Picks and Pans Review: The Sharks

updated 05/12/1986 AT 01:00 AM EDT

originally published 05/12/1986 AT 01:00 AM EDT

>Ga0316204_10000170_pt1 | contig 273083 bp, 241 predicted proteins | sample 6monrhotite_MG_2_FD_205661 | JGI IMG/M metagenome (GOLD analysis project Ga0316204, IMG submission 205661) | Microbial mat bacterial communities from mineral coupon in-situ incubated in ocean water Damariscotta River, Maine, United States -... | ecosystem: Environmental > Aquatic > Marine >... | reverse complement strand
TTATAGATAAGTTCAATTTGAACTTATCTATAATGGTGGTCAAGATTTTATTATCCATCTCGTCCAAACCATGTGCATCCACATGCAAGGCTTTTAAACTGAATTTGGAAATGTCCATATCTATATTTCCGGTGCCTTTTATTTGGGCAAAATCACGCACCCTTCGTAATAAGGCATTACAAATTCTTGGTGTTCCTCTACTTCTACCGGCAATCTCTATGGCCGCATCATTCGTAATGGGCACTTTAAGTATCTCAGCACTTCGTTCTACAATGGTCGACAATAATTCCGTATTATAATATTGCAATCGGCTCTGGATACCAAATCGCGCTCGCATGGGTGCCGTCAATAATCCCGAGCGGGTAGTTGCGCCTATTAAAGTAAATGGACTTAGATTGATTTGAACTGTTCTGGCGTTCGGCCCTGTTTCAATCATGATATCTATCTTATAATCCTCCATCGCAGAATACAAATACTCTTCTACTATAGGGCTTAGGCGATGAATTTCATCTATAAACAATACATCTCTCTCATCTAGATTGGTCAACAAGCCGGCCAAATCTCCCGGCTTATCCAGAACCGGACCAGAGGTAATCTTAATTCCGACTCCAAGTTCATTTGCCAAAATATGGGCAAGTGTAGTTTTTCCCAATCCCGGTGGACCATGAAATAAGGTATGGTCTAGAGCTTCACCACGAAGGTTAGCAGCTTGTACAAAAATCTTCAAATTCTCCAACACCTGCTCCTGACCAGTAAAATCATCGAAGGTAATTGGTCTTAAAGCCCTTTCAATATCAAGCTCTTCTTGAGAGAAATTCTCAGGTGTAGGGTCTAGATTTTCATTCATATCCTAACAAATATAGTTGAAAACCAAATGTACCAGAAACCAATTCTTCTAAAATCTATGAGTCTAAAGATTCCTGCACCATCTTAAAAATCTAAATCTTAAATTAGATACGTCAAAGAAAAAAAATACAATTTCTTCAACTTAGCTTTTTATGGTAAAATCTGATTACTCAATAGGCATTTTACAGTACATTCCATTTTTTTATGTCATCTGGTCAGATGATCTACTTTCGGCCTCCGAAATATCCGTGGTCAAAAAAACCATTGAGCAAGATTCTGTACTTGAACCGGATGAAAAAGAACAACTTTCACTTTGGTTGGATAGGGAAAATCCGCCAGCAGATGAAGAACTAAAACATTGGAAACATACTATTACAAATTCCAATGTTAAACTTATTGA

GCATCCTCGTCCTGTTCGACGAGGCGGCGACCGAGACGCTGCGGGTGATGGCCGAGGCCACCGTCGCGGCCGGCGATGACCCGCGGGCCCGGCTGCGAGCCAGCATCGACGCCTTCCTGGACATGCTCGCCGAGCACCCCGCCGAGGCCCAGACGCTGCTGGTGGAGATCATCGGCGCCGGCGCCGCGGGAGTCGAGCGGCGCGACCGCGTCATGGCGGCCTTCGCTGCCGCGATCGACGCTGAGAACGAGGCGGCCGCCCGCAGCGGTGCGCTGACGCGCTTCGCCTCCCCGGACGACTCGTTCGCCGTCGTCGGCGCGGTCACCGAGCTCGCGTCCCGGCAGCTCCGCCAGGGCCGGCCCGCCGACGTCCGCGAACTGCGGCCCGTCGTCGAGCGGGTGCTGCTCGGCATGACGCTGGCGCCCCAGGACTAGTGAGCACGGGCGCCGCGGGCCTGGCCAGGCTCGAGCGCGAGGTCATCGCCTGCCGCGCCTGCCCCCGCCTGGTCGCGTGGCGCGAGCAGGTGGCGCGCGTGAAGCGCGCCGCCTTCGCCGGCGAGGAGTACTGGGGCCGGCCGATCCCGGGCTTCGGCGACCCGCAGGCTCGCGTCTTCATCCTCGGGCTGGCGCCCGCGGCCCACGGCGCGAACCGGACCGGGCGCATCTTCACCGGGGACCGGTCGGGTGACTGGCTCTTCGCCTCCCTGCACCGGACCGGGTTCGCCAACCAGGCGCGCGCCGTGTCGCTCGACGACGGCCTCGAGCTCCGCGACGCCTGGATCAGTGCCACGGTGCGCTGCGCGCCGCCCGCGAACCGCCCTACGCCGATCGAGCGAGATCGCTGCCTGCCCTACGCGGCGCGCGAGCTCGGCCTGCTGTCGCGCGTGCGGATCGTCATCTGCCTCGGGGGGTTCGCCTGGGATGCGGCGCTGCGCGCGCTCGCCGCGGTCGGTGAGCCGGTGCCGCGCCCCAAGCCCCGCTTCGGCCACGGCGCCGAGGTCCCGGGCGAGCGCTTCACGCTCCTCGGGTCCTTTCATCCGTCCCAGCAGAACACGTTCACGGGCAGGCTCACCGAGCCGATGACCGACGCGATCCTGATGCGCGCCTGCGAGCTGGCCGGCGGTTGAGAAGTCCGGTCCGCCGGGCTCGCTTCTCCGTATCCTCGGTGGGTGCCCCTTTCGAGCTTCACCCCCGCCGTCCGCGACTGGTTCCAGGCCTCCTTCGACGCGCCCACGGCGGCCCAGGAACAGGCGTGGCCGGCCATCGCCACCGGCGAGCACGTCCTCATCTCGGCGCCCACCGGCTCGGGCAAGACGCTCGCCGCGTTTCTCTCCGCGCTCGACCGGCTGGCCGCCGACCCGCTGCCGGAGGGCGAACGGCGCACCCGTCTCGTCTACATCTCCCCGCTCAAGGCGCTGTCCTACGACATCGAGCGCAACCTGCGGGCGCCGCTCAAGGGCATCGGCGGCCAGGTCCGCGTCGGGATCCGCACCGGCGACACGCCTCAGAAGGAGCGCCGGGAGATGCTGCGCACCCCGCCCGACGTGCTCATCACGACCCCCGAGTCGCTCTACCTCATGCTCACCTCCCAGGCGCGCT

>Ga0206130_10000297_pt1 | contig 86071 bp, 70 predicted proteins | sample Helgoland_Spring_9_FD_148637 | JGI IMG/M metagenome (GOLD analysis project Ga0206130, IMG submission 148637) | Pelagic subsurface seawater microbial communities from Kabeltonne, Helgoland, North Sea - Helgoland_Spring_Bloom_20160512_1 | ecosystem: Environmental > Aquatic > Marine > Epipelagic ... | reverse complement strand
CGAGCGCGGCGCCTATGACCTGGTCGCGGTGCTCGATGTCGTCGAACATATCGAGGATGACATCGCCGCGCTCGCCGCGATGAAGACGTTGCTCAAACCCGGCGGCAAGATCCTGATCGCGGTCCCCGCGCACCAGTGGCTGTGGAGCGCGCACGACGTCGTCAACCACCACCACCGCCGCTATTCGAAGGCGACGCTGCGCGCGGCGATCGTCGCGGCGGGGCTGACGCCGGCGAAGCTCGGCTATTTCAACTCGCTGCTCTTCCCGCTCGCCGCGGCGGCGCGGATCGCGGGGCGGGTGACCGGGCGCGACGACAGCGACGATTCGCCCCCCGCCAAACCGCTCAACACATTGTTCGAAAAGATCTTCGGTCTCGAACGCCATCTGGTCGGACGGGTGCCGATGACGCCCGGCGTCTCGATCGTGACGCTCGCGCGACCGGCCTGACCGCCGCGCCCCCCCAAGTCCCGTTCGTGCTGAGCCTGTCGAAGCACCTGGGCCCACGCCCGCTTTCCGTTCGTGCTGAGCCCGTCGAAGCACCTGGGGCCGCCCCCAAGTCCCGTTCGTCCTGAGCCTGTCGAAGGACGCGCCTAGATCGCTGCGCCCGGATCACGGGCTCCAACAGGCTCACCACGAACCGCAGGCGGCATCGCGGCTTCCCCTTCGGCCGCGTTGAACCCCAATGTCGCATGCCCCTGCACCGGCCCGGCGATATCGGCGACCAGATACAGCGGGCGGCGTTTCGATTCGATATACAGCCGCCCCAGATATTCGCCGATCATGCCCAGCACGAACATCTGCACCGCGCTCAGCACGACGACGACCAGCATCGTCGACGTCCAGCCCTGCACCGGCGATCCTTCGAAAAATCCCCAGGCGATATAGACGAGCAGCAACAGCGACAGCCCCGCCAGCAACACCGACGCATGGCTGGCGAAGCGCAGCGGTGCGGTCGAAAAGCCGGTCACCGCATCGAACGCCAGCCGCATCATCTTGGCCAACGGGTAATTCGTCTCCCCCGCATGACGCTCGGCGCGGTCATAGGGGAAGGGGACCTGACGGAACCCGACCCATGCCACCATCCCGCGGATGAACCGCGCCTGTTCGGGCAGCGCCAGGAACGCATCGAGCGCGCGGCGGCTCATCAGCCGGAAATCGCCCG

Both of these fascinating, beautifully photographed wildlife documentaries were originally produced for National Geographic public-TV specials. The Sharks, filmed by the husband-wife team of Ron and Valerie Taylor and narrated by Alexander Scourby, is something of an apologia. Director-writer Nicolas Noxon minimizes the danger sharks pose to man and makes a case that men, by wantonly slaughtering sharks, are the real killing machines. In that context it's counterproductive to use ominous background musïc—not unlike the here-comes-Bruce theme in Jaws—behind so much of the shark footage. And while it's no doubt of great relevance to science, rare film of sharks sleeping is not exactly boffo movie material. Still, the eerie beauty of these creatures is clear, and the tape will make you feel safer going back in the water. Stanley Breeden and Belinda Wright, also a husband-wife team, spent two and a half years in India amassing the extraordinary footage in Land of the Tiger. There are scenes of tigers mating and a mother suckling her cubs. Most of the 56-minute tape, though, is devoted to tigers hunting. With their batting average, they should envy the branch of the family in Detroit—tigers only make a kill once in every 20 stalks, according to Richard Kiley's narration, written by Breeden. The animals' patience, however, is as impressive as their grace; the best sequence shows a tigress stalking a herd of antelope. Both tapes show natural violence that might frighten younger children; the most gruesome scenes are those of sharks being blown apart by explosives. (Vestron, $29.95 each)

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